I also can't remember getting much useful info when I've used that question as an interviewer. However, when I put the question to members of the Recruiter Roundtable on Yahoo! HotJobs, I got some interesting viewpoints on the possible value in asking about weaknesses.
"It's not that I want to nitpick or make people feel uncomfortable, but rather I want to see in which areas they feel they need to improve and what they are doing about it," said DeLynn Senna, executive director of North American permanent placement services, Robert Half International. "In order to advance professionally, we all need to be able to honestly identify not just our strengths but also our weaknesses and how we can upgrade in these areas."
For the complete set of recruiter perspectives on "the weakness question," view the Recruiter Roundtable article.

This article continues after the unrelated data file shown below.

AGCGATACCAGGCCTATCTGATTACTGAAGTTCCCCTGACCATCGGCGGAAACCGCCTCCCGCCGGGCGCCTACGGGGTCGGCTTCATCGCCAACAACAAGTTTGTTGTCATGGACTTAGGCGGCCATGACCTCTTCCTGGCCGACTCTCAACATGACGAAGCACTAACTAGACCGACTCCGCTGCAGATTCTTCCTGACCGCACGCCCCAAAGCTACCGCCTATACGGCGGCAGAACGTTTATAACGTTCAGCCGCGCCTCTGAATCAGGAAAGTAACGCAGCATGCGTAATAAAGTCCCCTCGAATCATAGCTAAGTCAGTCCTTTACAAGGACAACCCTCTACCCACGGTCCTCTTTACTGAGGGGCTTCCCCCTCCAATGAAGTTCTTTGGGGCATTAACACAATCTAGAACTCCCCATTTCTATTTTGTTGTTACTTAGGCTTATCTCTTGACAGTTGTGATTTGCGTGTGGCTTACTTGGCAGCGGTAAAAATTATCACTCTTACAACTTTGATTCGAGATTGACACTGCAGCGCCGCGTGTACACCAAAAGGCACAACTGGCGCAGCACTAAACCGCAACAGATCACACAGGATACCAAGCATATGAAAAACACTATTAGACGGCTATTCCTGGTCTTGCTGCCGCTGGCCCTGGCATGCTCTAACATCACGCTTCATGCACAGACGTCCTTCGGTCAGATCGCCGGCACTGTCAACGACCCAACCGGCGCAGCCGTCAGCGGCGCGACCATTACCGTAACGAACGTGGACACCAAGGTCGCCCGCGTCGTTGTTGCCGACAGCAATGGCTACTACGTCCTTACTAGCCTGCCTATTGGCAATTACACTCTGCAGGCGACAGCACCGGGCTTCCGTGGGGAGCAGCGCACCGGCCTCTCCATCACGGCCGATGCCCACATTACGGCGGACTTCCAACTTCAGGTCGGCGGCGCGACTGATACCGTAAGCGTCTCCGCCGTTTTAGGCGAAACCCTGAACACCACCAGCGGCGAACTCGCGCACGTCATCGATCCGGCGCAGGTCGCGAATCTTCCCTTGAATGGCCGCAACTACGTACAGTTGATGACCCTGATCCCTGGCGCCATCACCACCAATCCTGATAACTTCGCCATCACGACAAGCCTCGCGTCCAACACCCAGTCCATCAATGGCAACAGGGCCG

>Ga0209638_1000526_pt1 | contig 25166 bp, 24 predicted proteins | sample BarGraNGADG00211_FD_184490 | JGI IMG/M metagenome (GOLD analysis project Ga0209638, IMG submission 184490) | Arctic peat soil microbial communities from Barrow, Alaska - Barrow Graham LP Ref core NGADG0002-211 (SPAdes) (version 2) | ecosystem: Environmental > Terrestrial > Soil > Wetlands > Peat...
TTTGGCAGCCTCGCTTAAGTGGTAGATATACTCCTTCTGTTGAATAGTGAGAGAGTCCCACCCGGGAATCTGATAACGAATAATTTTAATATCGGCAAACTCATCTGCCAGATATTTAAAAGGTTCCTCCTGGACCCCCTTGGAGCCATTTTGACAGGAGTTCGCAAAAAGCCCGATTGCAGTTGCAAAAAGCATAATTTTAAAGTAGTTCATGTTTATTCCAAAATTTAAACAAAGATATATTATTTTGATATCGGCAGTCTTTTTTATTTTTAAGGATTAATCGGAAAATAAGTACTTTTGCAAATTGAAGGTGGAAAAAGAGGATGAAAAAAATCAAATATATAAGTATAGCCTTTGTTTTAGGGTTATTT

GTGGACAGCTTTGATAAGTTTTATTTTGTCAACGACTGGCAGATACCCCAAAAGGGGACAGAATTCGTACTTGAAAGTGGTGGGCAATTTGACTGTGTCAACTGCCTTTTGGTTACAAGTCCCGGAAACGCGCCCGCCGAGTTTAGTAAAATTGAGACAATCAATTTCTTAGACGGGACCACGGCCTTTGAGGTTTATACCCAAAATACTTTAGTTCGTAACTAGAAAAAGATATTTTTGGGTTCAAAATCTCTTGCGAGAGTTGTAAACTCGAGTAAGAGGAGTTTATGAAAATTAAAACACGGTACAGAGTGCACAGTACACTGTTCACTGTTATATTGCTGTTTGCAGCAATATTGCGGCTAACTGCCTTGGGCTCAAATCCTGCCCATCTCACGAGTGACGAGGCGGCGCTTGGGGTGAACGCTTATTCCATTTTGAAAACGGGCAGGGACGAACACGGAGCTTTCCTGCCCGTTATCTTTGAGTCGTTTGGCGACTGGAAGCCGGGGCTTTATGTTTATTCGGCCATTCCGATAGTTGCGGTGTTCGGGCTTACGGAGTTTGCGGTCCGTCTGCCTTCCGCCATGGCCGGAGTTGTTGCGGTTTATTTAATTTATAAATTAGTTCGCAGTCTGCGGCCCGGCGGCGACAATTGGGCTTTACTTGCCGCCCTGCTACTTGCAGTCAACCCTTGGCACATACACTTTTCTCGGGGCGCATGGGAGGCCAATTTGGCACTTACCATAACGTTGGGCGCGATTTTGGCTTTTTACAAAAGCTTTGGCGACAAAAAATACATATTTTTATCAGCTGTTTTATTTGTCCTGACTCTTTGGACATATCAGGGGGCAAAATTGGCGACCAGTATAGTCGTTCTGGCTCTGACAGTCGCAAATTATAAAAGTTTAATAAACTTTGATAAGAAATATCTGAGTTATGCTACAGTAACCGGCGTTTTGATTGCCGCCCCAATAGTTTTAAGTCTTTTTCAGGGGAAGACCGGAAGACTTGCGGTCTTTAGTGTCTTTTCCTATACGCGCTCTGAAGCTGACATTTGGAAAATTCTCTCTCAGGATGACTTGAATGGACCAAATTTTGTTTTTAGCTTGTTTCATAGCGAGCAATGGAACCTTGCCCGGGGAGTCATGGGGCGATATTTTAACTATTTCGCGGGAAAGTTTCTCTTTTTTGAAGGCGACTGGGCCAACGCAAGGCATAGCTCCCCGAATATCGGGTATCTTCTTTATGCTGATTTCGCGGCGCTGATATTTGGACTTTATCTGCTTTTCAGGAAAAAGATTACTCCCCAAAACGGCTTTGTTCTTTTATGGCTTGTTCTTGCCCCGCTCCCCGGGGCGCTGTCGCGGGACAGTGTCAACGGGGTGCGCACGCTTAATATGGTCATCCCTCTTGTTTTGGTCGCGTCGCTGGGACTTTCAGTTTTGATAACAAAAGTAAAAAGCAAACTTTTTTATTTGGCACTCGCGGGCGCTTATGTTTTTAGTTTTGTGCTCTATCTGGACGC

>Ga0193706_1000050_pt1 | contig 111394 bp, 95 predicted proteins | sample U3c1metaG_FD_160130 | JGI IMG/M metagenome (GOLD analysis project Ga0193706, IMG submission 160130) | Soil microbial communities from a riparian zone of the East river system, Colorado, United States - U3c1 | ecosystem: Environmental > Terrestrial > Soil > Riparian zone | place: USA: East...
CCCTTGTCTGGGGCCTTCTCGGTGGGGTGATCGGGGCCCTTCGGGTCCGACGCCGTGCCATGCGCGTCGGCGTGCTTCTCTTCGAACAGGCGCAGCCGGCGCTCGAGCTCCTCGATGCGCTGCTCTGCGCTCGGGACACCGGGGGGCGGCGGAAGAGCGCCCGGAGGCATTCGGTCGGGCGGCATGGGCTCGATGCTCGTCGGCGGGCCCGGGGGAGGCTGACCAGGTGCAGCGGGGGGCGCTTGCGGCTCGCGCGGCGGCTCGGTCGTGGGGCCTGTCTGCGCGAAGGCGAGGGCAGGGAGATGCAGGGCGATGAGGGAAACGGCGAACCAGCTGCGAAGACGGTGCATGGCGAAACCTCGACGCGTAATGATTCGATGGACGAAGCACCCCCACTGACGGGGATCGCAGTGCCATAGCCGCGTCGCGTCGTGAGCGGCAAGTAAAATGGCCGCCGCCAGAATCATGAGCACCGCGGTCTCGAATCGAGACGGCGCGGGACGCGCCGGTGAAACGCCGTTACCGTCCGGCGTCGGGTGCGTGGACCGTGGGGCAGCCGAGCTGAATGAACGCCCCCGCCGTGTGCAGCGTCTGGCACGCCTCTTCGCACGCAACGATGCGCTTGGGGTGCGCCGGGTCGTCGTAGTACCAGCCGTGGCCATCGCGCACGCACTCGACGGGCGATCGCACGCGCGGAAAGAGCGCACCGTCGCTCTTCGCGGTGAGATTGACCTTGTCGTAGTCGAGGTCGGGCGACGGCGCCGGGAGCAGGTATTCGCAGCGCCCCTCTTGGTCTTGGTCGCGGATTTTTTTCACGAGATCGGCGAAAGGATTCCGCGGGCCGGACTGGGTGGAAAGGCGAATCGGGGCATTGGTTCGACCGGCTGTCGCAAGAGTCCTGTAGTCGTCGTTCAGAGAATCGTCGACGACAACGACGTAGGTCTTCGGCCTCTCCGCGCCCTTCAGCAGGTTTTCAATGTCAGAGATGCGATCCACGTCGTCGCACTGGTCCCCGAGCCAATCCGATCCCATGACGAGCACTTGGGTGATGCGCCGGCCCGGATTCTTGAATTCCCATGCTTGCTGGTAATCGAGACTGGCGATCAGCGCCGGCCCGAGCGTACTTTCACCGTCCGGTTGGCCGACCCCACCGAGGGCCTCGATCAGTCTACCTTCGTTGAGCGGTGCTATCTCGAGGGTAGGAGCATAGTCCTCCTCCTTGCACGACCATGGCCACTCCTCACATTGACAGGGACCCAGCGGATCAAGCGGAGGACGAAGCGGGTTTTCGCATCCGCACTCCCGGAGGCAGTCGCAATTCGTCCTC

If you think it might be better to state a weakness that is totally unconnected with the job you're applying for, consider these possible answers:
- "My Chihuahua. I just can't resist him when he looks up at me!"
- "I have a fear of eating in public places, so I prefer to eat under my desk."
Believe it or not, these are some of the dreadful real-life answers cited in the article "The Most Dreaded Interview Question."
Of course, one of the worst things you can do is to say that you have no weaknesses. We all have them, so think hard if you must!
Experts say one of the best things to do is to answer honestly, but make sure that the weakness you select is not a major function of the new job. But also back it up with ways that you have tried to improve upon your weakness, preferably in the context of your previous job. See the full article for an example of how to answer in this way.
OK, so now I'm dying to know: Who really eats lunch under his or her desk?